Strategists at JPMorgan and Bank of America Merrill Lynch released reports this week that, while overall bullish, told clients to prepare for more muted returns. Individual investors, though, don't seem to be listening, with sentiment indicators running strongly positive.
Caution hasn't been evident over the past week or so in the markets, which ripped higher after taking a hit from a variety of factors: Ebola worries, a significant euro zone economic slowdown and uncertainty about the rate of future Federal Reserve monetary policy.
Who said Wall Street can't be cool?
Hedge fund investors and others in the financial industry traded their market terminals and BlackBerrys for guitars and sunglasses Wednesday night in New York to rock out for a good cause.
Dubbed "Hedge Fund Rocktoberfest," the 11th annual version of the charity event raised about $400,000 for A Leg To Stand On, which provides prosthetic limbs and related mobility aid to children in developing countries.
Proudly amateur bands to play included "The Warriors from Mars" (Justin Lepone of Greenlight Capital and John Ivanac of BlackRock) and "JAM Partners" (CNBC contributor Tim Seymour of Triogem Asset Management, Mark Greenberg of Tigress Financial Partners, Michael Corasaniti of Tourmalet Advisors, Renzo Anfossi of Citi and Sy Jacobs of Jacobs Asset Management).
After salivating at the Alibaba IPO, hedge fund managers lucky enough to buy in early are indeed getting a nice return kick from the Chinese e-commerce company.
Investment firms that have made money on Alibaba since it went public on Sept. 19 include Viking Global Investors, Third Point, Paulson & Co., Lone Pine Capital, Tiger Global Management and Glade Brook Capital Partners, according to people with knowledge of the portfolios.
Take hedge fund manager John Paulson, for example. Paulson & Co. bought private stock at $56 a share before the IPO, according to a discussion of the position on a call with investors Oct. 17. Paulson was then one of the lucky funds to get an additional allocation at the IPO price of $68 (bankers running the deal reportedly received far more order for stock than they could fill). The stock immediately popped when it hit the public market and now trades at more than $94.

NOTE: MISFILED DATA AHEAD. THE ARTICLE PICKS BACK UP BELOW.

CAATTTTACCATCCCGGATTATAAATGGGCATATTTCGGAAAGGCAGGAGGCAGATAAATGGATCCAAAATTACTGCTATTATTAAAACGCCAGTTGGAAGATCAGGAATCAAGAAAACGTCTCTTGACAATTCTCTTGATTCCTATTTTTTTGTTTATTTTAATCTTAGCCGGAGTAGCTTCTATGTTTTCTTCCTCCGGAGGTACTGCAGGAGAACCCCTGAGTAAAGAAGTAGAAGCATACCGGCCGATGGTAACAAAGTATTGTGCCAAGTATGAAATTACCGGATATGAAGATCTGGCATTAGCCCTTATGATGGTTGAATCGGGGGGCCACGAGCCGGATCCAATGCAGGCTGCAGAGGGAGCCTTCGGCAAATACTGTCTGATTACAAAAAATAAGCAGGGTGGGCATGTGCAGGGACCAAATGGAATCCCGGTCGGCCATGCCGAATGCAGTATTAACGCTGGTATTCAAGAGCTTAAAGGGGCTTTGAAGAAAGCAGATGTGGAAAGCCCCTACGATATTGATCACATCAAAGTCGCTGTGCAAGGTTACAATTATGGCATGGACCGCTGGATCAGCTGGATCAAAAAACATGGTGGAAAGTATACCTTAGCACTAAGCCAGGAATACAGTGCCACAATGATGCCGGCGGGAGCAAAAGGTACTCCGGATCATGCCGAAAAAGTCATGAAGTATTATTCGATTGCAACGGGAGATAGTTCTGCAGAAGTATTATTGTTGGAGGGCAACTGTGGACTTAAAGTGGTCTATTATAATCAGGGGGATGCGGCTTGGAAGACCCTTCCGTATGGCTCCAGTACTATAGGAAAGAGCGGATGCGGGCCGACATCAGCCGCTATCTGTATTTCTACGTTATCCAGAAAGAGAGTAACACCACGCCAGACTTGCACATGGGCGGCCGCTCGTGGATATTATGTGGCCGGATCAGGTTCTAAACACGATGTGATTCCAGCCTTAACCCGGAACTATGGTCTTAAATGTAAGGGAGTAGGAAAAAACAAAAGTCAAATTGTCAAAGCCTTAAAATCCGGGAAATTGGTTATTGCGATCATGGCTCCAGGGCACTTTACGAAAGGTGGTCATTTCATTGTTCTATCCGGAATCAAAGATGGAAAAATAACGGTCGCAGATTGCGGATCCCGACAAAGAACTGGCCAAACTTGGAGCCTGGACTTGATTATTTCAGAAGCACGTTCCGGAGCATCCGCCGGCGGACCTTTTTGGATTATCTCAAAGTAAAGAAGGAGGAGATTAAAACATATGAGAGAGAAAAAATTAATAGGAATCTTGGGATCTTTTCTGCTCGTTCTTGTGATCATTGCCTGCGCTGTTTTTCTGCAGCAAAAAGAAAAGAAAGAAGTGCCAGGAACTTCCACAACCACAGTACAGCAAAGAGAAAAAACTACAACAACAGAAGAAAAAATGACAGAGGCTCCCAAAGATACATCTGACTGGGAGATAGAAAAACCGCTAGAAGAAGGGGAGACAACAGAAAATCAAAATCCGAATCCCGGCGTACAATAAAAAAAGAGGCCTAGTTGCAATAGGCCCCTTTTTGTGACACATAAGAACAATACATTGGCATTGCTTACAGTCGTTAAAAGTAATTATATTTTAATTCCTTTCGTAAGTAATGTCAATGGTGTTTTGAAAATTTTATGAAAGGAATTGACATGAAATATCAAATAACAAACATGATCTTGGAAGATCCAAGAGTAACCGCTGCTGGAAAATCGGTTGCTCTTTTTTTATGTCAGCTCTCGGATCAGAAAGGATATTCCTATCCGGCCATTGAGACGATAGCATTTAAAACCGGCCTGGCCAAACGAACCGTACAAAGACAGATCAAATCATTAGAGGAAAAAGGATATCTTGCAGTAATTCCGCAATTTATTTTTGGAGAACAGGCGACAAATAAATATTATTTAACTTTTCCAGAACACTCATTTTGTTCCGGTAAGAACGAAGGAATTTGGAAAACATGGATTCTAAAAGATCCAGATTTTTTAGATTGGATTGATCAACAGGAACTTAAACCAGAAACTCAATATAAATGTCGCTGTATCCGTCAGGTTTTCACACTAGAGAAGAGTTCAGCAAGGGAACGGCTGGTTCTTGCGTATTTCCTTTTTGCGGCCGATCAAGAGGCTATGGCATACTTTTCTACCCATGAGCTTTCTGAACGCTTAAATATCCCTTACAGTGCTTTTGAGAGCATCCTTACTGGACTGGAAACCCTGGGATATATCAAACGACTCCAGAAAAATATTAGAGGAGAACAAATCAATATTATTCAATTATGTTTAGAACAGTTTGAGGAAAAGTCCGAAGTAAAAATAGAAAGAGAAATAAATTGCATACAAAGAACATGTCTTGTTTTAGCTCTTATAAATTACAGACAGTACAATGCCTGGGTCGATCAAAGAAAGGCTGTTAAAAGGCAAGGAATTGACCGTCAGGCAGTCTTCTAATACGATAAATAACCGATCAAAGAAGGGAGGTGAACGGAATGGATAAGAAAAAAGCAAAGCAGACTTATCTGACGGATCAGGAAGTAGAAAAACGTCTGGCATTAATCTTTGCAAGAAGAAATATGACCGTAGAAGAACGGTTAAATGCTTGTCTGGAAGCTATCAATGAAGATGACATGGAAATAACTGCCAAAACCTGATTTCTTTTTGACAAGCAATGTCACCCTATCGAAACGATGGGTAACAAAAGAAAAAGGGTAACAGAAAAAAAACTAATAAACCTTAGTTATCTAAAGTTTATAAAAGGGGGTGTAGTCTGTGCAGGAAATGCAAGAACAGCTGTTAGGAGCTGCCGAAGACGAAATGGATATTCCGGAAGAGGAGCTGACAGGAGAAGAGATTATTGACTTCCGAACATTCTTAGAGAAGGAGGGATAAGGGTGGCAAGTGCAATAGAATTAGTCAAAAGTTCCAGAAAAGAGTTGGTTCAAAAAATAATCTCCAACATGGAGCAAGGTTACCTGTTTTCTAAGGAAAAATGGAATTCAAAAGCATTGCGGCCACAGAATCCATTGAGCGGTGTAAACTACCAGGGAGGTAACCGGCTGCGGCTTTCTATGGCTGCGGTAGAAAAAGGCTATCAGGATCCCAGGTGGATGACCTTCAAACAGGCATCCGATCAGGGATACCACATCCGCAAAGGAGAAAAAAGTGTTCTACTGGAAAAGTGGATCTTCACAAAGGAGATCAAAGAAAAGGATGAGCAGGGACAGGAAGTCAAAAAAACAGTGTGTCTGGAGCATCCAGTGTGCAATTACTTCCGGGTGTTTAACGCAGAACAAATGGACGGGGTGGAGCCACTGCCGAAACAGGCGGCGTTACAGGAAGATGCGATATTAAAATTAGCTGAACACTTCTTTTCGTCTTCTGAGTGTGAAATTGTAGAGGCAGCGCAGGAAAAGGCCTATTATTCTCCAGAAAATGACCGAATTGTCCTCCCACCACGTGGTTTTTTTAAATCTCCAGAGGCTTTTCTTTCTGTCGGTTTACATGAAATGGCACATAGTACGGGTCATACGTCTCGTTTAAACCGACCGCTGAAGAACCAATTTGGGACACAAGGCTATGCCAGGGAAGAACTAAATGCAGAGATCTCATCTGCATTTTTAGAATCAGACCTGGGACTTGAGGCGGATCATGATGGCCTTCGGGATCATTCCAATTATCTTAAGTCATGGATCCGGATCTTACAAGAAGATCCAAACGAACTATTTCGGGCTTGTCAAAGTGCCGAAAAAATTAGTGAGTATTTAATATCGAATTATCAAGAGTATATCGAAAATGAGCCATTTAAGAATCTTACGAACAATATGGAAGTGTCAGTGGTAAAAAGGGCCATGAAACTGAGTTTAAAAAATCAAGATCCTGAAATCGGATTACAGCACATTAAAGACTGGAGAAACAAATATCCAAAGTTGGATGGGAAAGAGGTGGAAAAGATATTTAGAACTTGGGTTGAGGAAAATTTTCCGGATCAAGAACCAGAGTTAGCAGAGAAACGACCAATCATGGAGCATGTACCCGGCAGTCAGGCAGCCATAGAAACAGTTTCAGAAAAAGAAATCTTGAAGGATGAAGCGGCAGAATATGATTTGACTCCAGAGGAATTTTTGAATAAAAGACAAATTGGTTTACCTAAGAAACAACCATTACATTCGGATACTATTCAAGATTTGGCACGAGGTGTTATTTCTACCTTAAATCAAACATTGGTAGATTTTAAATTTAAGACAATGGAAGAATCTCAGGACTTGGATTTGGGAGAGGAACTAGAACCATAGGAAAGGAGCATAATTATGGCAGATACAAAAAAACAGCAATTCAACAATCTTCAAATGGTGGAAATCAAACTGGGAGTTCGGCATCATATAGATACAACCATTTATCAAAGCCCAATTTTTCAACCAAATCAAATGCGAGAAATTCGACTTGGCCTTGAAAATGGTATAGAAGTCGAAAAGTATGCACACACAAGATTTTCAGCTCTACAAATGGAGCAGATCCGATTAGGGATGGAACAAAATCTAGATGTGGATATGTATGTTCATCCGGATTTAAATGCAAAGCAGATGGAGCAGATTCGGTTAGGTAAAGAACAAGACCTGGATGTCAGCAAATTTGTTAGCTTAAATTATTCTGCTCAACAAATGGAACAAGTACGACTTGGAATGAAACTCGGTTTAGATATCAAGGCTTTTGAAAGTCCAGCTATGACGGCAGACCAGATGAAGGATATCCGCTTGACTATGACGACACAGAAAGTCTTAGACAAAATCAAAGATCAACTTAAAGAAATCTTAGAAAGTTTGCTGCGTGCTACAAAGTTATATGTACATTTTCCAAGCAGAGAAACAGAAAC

The size of Paulson's position, spread between the firm's Advantage funds and others, is unclear. A spokesman declined to comment. While Alibaba was a winner, Paulson's Advantage fund has declined nearly 22 percent this year through Oct. 14, according to Lyxor data and as first reported by The Wall Street Journal.
If women in the 1970s and 1980s had to contend with the glass ceiling, women now must contend with the glass cliff.
Progress is progress—even if it is slow.
"Although progress towards gender diversity on [corporate boards] is slow, it is indeed moving in the right direction to a global advantage that allows for increased transparency, performance and overall effectiveness," André Chanavat, product manager, Environmental, Social & Governance (ESG) at Thomson Reuters, said in a statement.
Thomson Reuters recently surveyed 4,255 public companies and found gender diversity on corporate boards is correlated to steady, positive performance. Meanwhile, boards that solely comprise men had more volatile portfolios and, on average, underperformed boards that included men and women.
Things become more difficult for women outside of the boardroom.
Financial firms are shelling out big cash for the mid-term Senate elections, but their favorite candidate is an unlikely one: left-leaning New Jersey Democrat Cory Booker.
An industry that has historically favored Republicans is spreading out campaign contributions this fall in an attempt to influence Washington lawmakers on the plethora of banking reforms already enacted or in the pipeline.
Securities and investment firms have given Booker about $1.88 million of his total $17.6 million in contributions this election cycle, according to records from SNL Financial and OpenSecrets.org. The industry has been the biggest group to give to the former Newark mayor, with lawyers and real estate firms the two next-highest.
Though Booker's policy stands are mostly favorable to the left, he's faced withering criticism from some of its loudest voices over his coziness with Wall Street.
CNBC's Patti Domm and Jeff Cox discuss the jobs report and the current dilemma of long-term unemployment.
CNBC's Patti Domm and Jeff Cox discuss the recent GDP numbers and what factors have been affecting it.
Investors give and investors take away, and nowhere has that been more true lately than in value stocks.
The end of Federal Reserve's QE program and its fight against too big to fail banks are on a collision course in the bond market.
Changes in the Fed statement Wednesday sent Wall Street into a tizzy with Fed skeptics slamming Janet Yellen.
Stocks weakened and bonds sold off after a slightly more hawkish tone by the Fed on rate hikes caught investors off guard.